Call for End to Short Term Investing

Discussion in 'Wall St. News' started by sophiekay, Sep 9, 2009.

  1. 28 Business Leaders Join Aspen Institute in Bold Call to Overcome Short-termism

    WASHINGTON, Sep. 09 /CSRwire/ - Twenty-eight leaders representing business, investment, government, academia, and labor joined the Aspen Institute Business & Society Program's Corporate Values Strategy Group (CVSG) to endorse a bold call to end the focus on value-destroying short-termism in our financial markets and create public policies that reward long-term value creation for investors and the public good.

    Among the signers are John Bogle, Warren Buffett, Barbara Hackman Franklin, Jack Ehnes, Louis Gerstner, Martin Lipton, Ira Millstein, John Olson, Peter Peterson, Felix Rohatyn, Charles Rossotti, Richard Trumka, John Whitehead, and James Wolfensohn.

    The statement, "Overcoming Short-termism: A Call for a More Responsible Approach to Investment and Business Management," identifies three leverage points for encouraging a renewed focus on long-term value creation and for addressing one part of market short-termism, shareholder short-termism:

    1. Market incentives: encourage more patient capital through tax policy
    2. Alignment: better align the interests of financial intermediaries and their ultimate investors
    3. Transparency: strengthen investor disclosures

    Ira Millstein commented that he joined this diverse group to help move discussion about reform beyond "pious wishful thinking, to the core issue in our market economy - how to incentivize capital to go long term." He adds, "The current system cannot achieve that result. The proposals presented in our statement are intended to place this issue front and center and to engender serious, realistic debate."
  2. TraDaToR


    What an asshole
  3. I read this closely and I think it is more of a call for to quell the short term gains compaines strive for with making these complex products and different ideas to make the money today instead of tomorrow. It also states that with respect to corporations, excutives and what not. Not so much having to do with short term individual investing or trading
  4. Here is part of statment and commentary below before people think Buffet or the Aspen Institute is talking about trading, they are not.

    The statement argues that a "healthy society requires healthy and responsible companies" working to achieve long-term goals.

    Instead, "boards, managers, shareholders with varying agendas, and regulators ... have allowed short-term considerations to overwhelm the desirable long-term growth and sustainable profit objectives of the corporation."

    The Aspen statement calls for boards, managers, and "most particularly, shareholders" ... institutional investors .. to shift their focus to long-term goals and not push for "high-leverage and high-risk corporate strategies designed to produce high short-term returns."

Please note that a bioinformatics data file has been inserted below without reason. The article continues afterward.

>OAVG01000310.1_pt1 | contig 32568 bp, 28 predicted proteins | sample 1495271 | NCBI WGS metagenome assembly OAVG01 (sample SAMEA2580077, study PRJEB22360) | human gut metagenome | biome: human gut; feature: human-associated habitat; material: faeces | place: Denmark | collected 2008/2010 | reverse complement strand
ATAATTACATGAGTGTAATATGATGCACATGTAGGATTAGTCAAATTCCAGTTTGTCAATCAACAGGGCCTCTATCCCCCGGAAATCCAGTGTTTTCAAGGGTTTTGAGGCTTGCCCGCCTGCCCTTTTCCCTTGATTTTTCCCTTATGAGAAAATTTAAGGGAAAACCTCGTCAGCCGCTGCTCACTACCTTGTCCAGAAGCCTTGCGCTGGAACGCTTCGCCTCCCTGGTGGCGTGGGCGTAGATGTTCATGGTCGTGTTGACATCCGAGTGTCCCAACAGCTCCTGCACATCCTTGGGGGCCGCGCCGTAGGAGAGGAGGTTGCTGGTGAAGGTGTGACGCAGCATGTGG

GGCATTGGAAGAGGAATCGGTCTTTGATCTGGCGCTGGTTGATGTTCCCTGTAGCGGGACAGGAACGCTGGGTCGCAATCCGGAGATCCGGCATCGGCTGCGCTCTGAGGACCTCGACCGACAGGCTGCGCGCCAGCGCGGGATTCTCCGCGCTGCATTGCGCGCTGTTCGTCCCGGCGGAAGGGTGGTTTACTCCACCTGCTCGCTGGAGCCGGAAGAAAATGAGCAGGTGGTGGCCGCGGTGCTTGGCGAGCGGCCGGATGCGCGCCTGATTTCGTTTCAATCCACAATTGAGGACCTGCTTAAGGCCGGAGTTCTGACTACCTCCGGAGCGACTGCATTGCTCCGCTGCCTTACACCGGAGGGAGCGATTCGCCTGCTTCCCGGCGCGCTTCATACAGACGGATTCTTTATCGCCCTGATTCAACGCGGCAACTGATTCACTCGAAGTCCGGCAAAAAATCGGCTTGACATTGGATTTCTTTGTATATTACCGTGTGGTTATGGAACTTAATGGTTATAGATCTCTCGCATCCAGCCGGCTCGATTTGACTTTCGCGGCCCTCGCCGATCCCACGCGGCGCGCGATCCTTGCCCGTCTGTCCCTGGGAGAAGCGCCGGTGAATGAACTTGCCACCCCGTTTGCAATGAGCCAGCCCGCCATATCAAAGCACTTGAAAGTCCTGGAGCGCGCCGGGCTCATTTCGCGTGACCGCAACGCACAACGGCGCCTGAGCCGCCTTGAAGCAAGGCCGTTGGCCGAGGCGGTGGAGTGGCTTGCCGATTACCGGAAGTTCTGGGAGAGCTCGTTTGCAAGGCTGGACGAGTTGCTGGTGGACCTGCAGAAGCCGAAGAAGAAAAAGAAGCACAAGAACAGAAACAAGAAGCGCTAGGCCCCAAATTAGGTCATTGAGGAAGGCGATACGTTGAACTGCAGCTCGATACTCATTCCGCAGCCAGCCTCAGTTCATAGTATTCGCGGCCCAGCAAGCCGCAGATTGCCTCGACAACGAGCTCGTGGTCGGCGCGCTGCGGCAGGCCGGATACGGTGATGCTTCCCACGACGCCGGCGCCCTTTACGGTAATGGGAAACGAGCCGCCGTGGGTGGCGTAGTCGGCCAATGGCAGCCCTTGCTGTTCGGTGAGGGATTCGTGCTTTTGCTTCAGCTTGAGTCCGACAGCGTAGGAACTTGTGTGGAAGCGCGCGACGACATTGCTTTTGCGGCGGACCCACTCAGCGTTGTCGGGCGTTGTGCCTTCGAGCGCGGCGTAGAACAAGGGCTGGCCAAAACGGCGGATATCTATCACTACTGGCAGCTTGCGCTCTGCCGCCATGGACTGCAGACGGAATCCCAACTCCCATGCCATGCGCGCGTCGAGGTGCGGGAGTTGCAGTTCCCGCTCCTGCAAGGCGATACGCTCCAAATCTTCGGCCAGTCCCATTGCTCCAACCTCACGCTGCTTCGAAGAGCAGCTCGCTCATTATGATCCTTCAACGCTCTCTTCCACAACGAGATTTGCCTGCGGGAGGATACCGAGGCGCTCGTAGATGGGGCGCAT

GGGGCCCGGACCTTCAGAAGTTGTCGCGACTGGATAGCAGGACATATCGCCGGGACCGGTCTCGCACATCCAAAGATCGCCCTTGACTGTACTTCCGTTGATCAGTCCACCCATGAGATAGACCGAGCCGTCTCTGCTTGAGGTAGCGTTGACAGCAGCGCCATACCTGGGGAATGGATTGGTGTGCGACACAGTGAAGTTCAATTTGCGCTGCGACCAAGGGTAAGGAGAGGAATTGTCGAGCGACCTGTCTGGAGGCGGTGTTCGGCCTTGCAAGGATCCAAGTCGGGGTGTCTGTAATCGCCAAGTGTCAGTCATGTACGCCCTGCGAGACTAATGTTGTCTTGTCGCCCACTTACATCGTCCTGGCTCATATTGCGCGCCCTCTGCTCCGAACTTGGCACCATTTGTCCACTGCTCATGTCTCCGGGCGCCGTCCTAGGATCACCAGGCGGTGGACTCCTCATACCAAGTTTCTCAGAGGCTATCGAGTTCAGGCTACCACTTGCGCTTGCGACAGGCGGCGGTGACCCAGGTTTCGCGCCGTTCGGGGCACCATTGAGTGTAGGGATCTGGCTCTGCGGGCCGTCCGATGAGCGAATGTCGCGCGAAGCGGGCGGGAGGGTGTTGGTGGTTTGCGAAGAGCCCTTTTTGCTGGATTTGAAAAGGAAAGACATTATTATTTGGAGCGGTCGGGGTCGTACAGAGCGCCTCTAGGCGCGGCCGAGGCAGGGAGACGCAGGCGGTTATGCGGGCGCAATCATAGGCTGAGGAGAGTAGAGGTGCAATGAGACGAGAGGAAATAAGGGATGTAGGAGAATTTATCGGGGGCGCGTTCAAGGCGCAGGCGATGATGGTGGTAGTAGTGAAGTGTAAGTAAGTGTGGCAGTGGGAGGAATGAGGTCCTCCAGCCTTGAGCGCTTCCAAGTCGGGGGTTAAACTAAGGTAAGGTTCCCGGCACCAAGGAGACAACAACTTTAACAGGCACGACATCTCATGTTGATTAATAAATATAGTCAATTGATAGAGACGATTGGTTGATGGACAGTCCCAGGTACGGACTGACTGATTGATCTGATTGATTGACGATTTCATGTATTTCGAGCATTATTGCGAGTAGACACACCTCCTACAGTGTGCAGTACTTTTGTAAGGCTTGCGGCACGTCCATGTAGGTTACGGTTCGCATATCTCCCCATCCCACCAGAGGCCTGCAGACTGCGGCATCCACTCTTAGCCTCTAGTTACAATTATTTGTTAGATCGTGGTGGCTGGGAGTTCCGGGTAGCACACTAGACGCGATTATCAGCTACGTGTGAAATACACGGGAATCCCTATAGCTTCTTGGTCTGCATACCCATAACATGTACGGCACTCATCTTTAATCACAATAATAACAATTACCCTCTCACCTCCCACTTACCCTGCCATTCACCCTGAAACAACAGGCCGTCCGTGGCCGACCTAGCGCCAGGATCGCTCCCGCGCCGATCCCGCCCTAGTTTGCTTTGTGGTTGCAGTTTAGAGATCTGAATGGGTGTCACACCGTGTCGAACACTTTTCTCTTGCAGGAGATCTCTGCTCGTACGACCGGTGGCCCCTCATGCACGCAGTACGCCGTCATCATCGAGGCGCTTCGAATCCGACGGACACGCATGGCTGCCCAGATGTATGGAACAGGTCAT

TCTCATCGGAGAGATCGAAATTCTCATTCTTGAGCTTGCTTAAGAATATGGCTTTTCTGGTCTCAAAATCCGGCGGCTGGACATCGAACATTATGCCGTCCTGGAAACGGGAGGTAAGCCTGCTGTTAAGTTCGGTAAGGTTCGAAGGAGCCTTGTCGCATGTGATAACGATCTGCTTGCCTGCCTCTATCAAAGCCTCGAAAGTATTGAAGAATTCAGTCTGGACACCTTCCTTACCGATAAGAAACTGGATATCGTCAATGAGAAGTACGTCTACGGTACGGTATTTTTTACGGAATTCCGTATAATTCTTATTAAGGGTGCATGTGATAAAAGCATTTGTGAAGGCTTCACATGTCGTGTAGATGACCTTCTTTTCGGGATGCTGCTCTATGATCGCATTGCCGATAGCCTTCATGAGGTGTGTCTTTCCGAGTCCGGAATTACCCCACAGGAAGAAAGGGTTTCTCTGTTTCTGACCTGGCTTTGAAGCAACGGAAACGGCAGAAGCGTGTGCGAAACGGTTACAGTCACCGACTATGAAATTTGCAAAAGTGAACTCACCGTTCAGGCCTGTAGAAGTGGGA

5. BSAM


    Hmm.....I know these good and brainy folks couldn't have any self-interests involved here.
  6. On at least a weekly basis i`m talking with 3 gentlemen with a combined 120 years on Wall st. 2 are very well respected research analystswith published notes going back decades and one PM who trounces the $spx year after year with low volty. The conversation came up with all of them at lately about a "trader tax" and high freq trading. All of them told convincing stories of why they think the current trends in investing are destructive.

    After the first conversation I dismissed it as "the old guy cant hang with changing mkt conditions". After the second I nodded my head politely and thanked him for the valuable insight. After the third guy (and my best client) gave me his point of view I started to ponder their arguments.

    Not to get all long winded here, but the basic gist of it is they feel that the stock market is for creating capital to grow American business, and allow the positive benefits of trickle down economics to play out and not for capturing beta on a micro level by few players(relatively is a tiny community).

    Agree or disagree, I dont care. But i`m listening to both sides of the argument closely with an open mind.
  7. rsikit, if you download the full statement, the top of Page 4 states:

    "...implement an excise tax in ways that are designed to discourage excessive share trading and encourage longer term share ownership."

    This would be an additional tax on top of capital gains. See link to full statement document below. society program/overcome_short_state0909.pdf

  8. Course they do, but dont we all? :)
  9. So, you think it's OK for the government to dictate how you invest? What next? Will we receive a list of appropriate stocks to own as well? And who do we sue when we hold a stock for 3 years as it drops 90%?

  10. Your right Sohpiekay, I apologize, I read the article not the full document. Anyways, it was just on CNBC and it sounds like the guy , who is chairman of Exxon Moible compensation board, was talking about it. He I think was a part of this document, but its a very lofty goal. He was talkin about more corporate things, and didnt mention any excise tax. The prolonged captial gains tax would be a good idea. This guy wanted to do away with quarterly earnings reports and what not, wants to change the whole way things are done seems like.
    #10     Sep 9, 2009